Duck, parsnip, carrot

I recently found myself with a bunch of carrots and parsnips in my fridge, so I wanted to showcase them along with some duck breast I found in the supermarket. Parsnips are closely related to carrots, and great in purees, with a surprising sweetness to them. The actual carrots in this recipe are done very simply, just cooked in a pan with some stock, but the real star of the show is a fluid gel made from their leafy tops. A fluid gel is a liquid that has been set into a gel with a hydrocolloid like agar or gellan gum, and then blended again for a luscious, glossy texture - ChefSteps has a great class on them here.

This was my first time making a fluid gel out of tender leafy greens. For the hydrocolloids (gelling agents) to work properly, they need to be boiled for several minutes before setting - this step is called hydration. However, I found this made the carrot tops brown a bit, and lose some of their vibrant green. The next time I make this, I might try making a neutral-flavored gel out of water, then blending with blanched leaves (a technique I found from Daniel Humm of Eleven Madison Park in NYC). Or, if I had sodium bisulfite I might add about 0.1% by weight to the mix, to prevent oxidation responsible for browning.

A note on the fluid gel: I originally made this recipe with the leaves from 1 bunch of carrot tops. I found this didn't make enough gel to blend properly in my blender after setting! I had to rescue it with some extra water and xanthan gum. I've had this problem several times with fluid gels - for it to work, you need to make a whole bunch more than you'll need. What follows is the exact proportions I used multiplied by three (minus the extra water and xanthan) - the percentages are what matter. If you want to make less, you may have luck blending the gel in a cup with an immersion blender.

The dish is finished with a simple sauce of reduced beef stock and soy sauce. I highly encourage you to make your own beef stock, which is easy, delicious, and lets you control the salt content. I don't add any salt at all to my stocks, which allows for finer control of salt when making reductions.


For 2 servings.

2-3 white pearl onions

Herbs such as parsley, for garnish

Finishing salt such as Maldon

For the carrot top fluid gel:

Carrot top leaves, rinsed, stems trimmed, from 3 bunches


Salt and pepper

Lemon juice

Agar agar powder (see recipe for weight)

Xanthan gum (see recipe for weight)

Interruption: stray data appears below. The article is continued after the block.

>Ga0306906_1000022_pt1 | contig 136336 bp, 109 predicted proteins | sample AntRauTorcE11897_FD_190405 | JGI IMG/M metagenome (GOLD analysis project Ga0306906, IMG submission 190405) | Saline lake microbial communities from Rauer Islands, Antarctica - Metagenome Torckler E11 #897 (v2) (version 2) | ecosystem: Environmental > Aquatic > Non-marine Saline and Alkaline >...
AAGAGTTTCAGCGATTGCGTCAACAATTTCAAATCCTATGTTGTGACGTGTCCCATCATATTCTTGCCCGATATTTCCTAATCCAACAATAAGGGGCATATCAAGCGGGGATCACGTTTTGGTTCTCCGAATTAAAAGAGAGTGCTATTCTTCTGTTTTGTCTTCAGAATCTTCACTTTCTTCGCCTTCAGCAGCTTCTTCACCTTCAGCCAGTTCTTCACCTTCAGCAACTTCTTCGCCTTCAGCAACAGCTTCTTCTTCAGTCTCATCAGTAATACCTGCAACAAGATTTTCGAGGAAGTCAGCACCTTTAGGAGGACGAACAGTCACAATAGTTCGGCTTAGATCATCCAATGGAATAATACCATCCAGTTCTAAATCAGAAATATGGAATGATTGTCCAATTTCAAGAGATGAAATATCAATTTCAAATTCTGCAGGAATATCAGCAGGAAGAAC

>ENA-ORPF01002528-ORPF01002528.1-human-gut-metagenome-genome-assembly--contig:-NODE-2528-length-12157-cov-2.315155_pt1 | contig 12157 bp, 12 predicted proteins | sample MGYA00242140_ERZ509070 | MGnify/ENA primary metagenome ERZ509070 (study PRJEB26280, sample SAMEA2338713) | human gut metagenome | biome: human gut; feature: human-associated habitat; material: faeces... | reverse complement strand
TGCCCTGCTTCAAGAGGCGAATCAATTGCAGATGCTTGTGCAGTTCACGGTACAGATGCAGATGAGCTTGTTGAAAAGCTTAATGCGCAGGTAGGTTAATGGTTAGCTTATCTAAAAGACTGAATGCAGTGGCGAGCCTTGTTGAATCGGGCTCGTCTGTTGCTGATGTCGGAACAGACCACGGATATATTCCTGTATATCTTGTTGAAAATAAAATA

For the parsnip puree:

2 parsnips


For the carrots:

2 carrots

1/3 cup beef stock


For the duck:

1 duck breast

For the sauce:

1/2 cup beef stock (ideally unsalted)

Soy sauce

Xanthan gum


Sous vide setup


  1. Prepare the duck: heat your sous vide unit to 134F. Vacuum seal the duck breast with salt and pepper, and cook for 1 1/2 hours.
  2. Prepare the carrot top fluid gel: Blanch the carrot tops in boiling salted water for 10-15 seconds. Plunge into an ice bath, drain well, and gently squeeze out excess water.
  3. Weigh the blanched rinsed carrot tops, then blend with 2x their weight in water, and add salt, pepper, and lemon juice to taste. Strain through a chinois and weigh for 100% scaling value (in my case: 495g).
  4. Measure and add 1% agar and 0.3% xanthan gum. Blend thoroughly to disperse into the mixture.
  5. Bring to a boil in a pot for 1 minute to hydrate the hydrocolloids, then chill in a sheet pan in the refrigerator until set, about 1 hour.
  6. Blend the set gel until smooth, and adjust salt/acid as necessary. Transfer to a squeeze bottle and reserve.
  7. Prepare the parsnip puree: Peel the parsnips, then slice into 1/4" slices. Cover with water, add salt, then bring to a boil in a pot with a cracked lid and boil under tender, about 10m.
  8. Strain the parsnips, then weigh for 100% scaling value. Blend with 75% milk, plus salt and pepper to taste. If you're unsatisfied with the texture, add more milk to thin, or xanthan gum to thicken. Transfer to a pot on the stove and keep warm.
  9. Prepare the carrots: peel and trim the carrots, then simmer in a covered pan with the beef stock and a pinch of salt until tender, about 10m. Drain, return to the pan and glaze with a bit of butter.
  10. Prepare the sauce: in a pot, reduce the beef stock, cooking liquid from the duck bag, and soy sauce to taste (carefully monitor salt content). Strain, weigh, and whisk in 0.2% xanthan (or just eyeball a pinch).
  11. Finish the duck and prepare the pearl onions: peel the onions, slice them in half and separate into layers. Remove the duck from the bag, and pat both sides dry. Score a checker pattern into the skin, making sure not to cut into the meat. Sear in a hot pan until crispy, 1-2 minutes - you won't need to add any additional fat to the pan, since the duck will naturally render quite a bit. At the same time, add the onion pieces to the rendered fat cut side down, and leave to char nicely. Sear the flesh side of the duck for 20-30 seconds, remove to a paper towel, and cut into a serving portion.
  12. To plate, add a spoonful of parsnip puree to a warmed plate, and smush with the back of the spoon in a straight line. Add a piece of trimmed duck on top slightly to the side, and add a pinch of the finishing salt on top. Spoon some sauce over the breast. Lay a carrot next to the duck, on top of the puree. Add the onions around the plate, charred side up. Dot the plate with the carrot top gel (inside the pearl onion pieces, for that cliche Instagram look!). Finish with the herbs and serve.

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